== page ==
An outsider is summoned into this court of elite rulers. Her destiny was shaped before her birth. This makes her an innocent pawn in the renewal of the “human” political system. On a regular basis, the surviving god’s direct agent ages to a point when he or she is of little further use. At this point, the successor must be chosen. Our heroine, Yeine, in this first-person narrative is the current agent’s granddaughter. She is to have a pivotal role in the process of succession. That means everyone is out to manipulate her. As a political novel this works quite well. Jemisin has produced a series of different structures within the elite itself and in the surrounding kingdoms. While by no means original, the overall view of the society fits the need. Anything more complicated and the novel would get too bogged down in the detail.

There are, however, three problems with the resulting novel (the first part in The Inheritance Trilogy). The first is one of tone. I find the style of writing curiously flat. Although there’s a lot that is potentially exciting, I never found myself involved. In part, because I never had the sense our heroine was ever in serious danger. It’s always a problem with books when you know the heroine must persist through to the end. But there’s no real effort here to “sell” the story. We know she’s a warrior princess but, allowing for the fish-out-of-water, thrown-in-at-the-deep-end of court life, she’s remarkably uncertain for someone so obviously destined for greatness.

The second problem lies in the mystery element to work out who killed her mother and why. This could have been a major plot hook but, in the end, it’s all rather thrown away, being left as a kind of footnote to what has been a revenge motif running through the narrative. This is somewhat ironic because, in the best tradition of all country house murder mysteries from the Golden Age, all the suspects are gathered together for the succession ceremony. The moving finger does go round pointing at the candidates, but the revelation is swamped by the broader canvas of the succession itself. In a sense, everything must be subordinated to picking out who will lead — and, surprise, it’s not going to be who you guess.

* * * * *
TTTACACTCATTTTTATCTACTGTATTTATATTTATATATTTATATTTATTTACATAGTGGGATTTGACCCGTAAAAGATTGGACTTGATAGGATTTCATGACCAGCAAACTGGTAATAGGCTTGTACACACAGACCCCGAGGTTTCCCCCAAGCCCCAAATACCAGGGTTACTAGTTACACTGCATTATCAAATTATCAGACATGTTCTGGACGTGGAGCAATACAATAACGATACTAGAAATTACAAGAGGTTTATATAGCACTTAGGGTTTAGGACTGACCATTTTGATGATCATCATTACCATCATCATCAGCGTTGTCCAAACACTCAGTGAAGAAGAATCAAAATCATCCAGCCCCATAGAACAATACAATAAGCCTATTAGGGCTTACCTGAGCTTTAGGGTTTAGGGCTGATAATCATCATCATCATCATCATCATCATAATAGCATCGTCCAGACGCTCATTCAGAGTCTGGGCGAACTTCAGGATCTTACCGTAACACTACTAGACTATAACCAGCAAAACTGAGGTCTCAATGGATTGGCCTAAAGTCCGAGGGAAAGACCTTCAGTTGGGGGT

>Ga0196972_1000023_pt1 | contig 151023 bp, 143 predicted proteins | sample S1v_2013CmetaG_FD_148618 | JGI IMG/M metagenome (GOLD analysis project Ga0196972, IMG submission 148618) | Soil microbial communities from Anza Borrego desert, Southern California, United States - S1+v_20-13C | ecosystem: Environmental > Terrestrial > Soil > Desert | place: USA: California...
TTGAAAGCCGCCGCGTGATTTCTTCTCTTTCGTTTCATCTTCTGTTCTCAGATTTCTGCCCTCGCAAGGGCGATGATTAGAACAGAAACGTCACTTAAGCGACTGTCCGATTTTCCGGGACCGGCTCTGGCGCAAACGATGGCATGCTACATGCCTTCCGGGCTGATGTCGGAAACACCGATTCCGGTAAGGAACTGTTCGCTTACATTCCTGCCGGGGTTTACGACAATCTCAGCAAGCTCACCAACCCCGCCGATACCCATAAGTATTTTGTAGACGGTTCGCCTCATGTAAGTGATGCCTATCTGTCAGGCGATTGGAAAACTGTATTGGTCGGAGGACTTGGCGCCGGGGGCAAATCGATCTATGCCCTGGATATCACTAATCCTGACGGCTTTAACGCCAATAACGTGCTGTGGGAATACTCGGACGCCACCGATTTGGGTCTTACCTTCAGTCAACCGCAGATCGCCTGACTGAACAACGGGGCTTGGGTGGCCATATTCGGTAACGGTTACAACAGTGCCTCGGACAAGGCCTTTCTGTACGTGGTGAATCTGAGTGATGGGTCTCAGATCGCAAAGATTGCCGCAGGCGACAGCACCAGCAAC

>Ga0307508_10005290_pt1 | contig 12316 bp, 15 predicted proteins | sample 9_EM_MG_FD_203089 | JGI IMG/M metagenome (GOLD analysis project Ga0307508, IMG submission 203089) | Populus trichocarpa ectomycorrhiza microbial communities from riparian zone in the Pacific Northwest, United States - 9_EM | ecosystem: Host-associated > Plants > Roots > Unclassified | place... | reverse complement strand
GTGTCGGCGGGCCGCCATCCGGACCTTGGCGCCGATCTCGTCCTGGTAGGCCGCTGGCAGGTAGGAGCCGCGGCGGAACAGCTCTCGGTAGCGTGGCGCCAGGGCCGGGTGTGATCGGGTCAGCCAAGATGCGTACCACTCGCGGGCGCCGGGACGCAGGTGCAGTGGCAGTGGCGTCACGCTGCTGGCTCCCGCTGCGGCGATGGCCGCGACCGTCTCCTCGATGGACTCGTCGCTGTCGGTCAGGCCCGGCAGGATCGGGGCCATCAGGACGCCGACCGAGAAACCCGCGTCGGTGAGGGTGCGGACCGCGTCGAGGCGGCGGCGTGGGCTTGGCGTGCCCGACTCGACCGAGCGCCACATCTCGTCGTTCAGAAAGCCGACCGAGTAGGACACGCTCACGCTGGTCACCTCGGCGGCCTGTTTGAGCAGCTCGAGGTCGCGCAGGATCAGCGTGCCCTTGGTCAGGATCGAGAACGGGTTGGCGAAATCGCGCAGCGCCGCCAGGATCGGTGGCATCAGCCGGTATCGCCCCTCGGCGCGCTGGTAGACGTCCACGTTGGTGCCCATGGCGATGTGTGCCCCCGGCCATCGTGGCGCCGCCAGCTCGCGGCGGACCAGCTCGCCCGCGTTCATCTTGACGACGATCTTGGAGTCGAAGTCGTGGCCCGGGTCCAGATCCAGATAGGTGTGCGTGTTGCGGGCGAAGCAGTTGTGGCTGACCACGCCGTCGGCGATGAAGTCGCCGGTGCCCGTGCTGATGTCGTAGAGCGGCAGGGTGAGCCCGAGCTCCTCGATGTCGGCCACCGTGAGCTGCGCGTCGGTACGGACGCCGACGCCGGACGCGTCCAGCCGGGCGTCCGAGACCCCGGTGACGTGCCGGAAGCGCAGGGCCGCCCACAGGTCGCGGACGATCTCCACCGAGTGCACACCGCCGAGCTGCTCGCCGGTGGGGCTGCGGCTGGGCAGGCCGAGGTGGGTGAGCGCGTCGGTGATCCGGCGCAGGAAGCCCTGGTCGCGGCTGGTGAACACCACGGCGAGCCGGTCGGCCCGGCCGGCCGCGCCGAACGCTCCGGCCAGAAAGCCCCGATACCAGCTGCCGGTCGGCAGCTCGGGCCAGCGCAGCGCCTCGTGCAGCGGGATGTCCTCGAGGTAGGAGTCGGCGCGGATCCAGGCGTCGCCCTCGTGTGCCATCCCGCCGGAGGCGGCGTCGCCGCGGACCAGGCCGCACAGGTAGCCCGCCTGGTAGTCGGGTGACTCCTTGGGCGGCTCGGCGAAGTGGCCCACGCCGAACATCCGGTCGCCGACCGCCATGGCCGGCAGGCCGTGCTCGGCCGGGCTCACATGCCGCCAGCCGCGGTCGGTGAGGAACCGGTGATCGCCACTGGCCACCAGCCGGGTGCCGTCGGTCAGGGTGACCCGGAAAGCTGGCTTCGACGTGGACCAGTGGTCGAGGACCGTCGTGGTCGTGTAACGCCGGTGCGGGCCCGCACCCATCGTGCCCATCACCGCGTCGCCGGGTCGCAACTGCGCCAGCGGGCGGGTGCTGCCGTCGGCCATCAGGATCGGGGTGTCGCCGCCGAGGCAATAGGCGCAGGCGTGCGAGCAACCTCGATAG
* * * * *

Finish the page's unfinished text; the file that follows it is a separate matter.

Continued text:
Finally, there’s the reason for her ultimate success. The two-souls-in-one-body trope has been done so much better by others. While making allowances for this being the first novel, I can’t suspend disbelief at the arc of growth from barbarian clod (with the clod uppermost) to the superhuman able to survive sexual intercourse with a god in human form. It seems their activities can reduce the bedroom to a shattered wreck but leave her relatively untouched. How come the two-souls thing protects the physical body? Worse, it’s unprotected sex! Not the kind of role-model message authors should be sending to their readers. Just think what would happen if a godling baby is conceived and develops in a human womb. What will the first kick feel like?

So The Hundred Thousand Kingdoms is mildly interesting, but not that exciting. Nevertheless, I have ordered the next in the series called The Broken Kingdoms. Hopefully, N. K. Jemisin can pick up the pace a bit.

For the record, this book is one of the 2010 Nebula Awards, 2011 World Fantasy Awards, and 2011 Hugo Awards nominations for Best Novel. It’s also a finalist in the 2011 Locus Award for Best First Novel.


For the final volume in the trilogy, see The Kingdom of Gods. For a new duology by N K Jemisin, see The Killing Moon and The Shadowed Sun.